Important innovations in fiscal rules that have been used successfully in a number of OECD countries are debt brakes and deficit brakes (Merrifield and Poulson 2016, 2017). . One can think of these as trigger mechanisms that automatically adjust the spending limit.
A debt brake is used in the EU countries to signal when a country has exceeded the debt-to GDP level considered sustainable. When the debt-to-GDP level exceeds 60% the country must enact fiscal reforms designed to reduce the debt –to- GDP ratio to a level considered sustainable.
A debt brake can be designed to be triggered automatically, preventing the country from accumulating unsustainable debt. The debt brake could be triggered as the debt-to GDP ratio begins to exceed a sustainable level. For example, if 60% is a sustainable level, then the debt brake could be triggered when the debt-to-GDP level reaches 80% of that level, i.e. 48%. At that point an expenditure limit would be imposed designed to eliminate deficits and/or generate surpluses. A multiplier could be used to impose a more stringent expenditure limit as the debt-to-GDP ratio approaches 60%.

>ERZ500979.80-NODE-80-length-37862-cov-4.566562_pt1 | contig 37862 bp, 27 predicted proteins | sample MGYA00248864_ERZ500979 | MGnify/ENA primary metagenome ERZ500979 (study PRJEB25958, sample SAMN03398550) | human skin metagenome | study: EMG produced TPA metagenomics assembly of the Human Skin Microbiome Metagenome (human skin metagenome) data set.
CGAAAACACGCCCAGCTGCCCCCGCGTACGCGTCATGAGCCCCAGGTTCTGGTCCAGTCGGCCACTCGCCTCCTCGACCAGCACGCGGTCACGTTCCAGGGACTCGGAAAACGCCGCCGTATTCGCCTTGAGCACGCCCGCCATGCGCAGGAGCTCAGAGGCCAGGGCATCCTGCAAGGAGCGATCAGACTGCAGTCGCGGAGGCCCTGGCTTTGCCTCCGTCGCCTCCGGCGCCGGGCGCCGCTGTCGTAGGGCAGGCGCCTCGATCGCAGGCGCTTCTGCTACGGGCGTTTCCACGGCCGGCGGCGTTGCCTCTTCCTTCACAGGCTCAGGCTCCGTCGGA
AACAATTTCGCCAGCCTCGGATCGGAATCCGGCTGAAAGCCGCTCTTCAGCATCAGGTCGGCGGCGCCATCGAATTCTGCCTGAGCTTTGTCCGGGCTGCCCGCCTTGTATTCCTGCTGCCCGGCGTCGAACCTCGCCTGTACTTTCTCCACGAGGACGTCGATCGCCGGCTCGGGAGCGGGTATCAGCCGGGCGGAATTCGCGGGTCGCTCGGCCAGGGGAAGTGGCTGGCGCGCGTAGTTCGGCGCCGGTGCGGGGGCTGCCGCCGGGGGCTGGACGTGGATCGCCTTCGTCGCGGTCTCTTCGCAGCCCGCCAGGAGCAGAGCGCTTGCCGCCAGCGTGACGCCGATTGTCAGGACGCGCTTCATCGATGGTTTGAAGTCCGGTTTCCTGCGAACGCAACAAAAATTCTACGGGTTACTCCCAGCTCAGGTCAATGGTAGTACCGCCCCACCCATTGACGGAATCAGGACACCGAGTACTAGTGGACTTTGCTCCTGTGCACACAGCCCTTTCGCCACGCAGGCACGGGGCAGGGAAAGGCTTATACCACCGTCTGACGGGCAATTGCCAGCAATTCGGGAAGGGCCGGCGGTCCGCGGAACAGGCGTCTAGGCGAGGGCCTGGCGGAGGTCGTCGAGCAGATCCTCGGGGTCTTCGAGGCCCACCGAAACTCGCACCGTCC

A deficit brake is also used by the EU countries to signal when deficit spending exceeds what is considered a sustainable level. When the deficit-to-GDP level exceeds 3% the country must enact fiscal reforms to reduce the deficit-to-GDP ratio to a level considered sustainable.
A deficit brake can also be designed to be triggered automatically, preventing the country from incurring unsustainable deficits. For example, if 3% is considered a sustainable level, then the deficit brake could be triggered when the deficit-to-GDP ratio reaches 80% of that level, i.e. 2.4%. At that point an expenditure limit would be imposed designed to reduce the deficits or incur surplus revenue. A multiplier could be used to impose a more stringent expenditure limit as the deficit-to-GDP ratio approaches the 3% level.
Each country has a unique set of fiscal institutions that will determine the impact of any set of fiscal rules. Dynamic simulation models are used to estimate the relevant parameters for a country, and to estimate the potential impact of fiscal rules. For a dynamic simulation analysis of the potential impact of debt brakes and deficit brakes in the U.S. see Merrifield and Poulson (2016, 2017).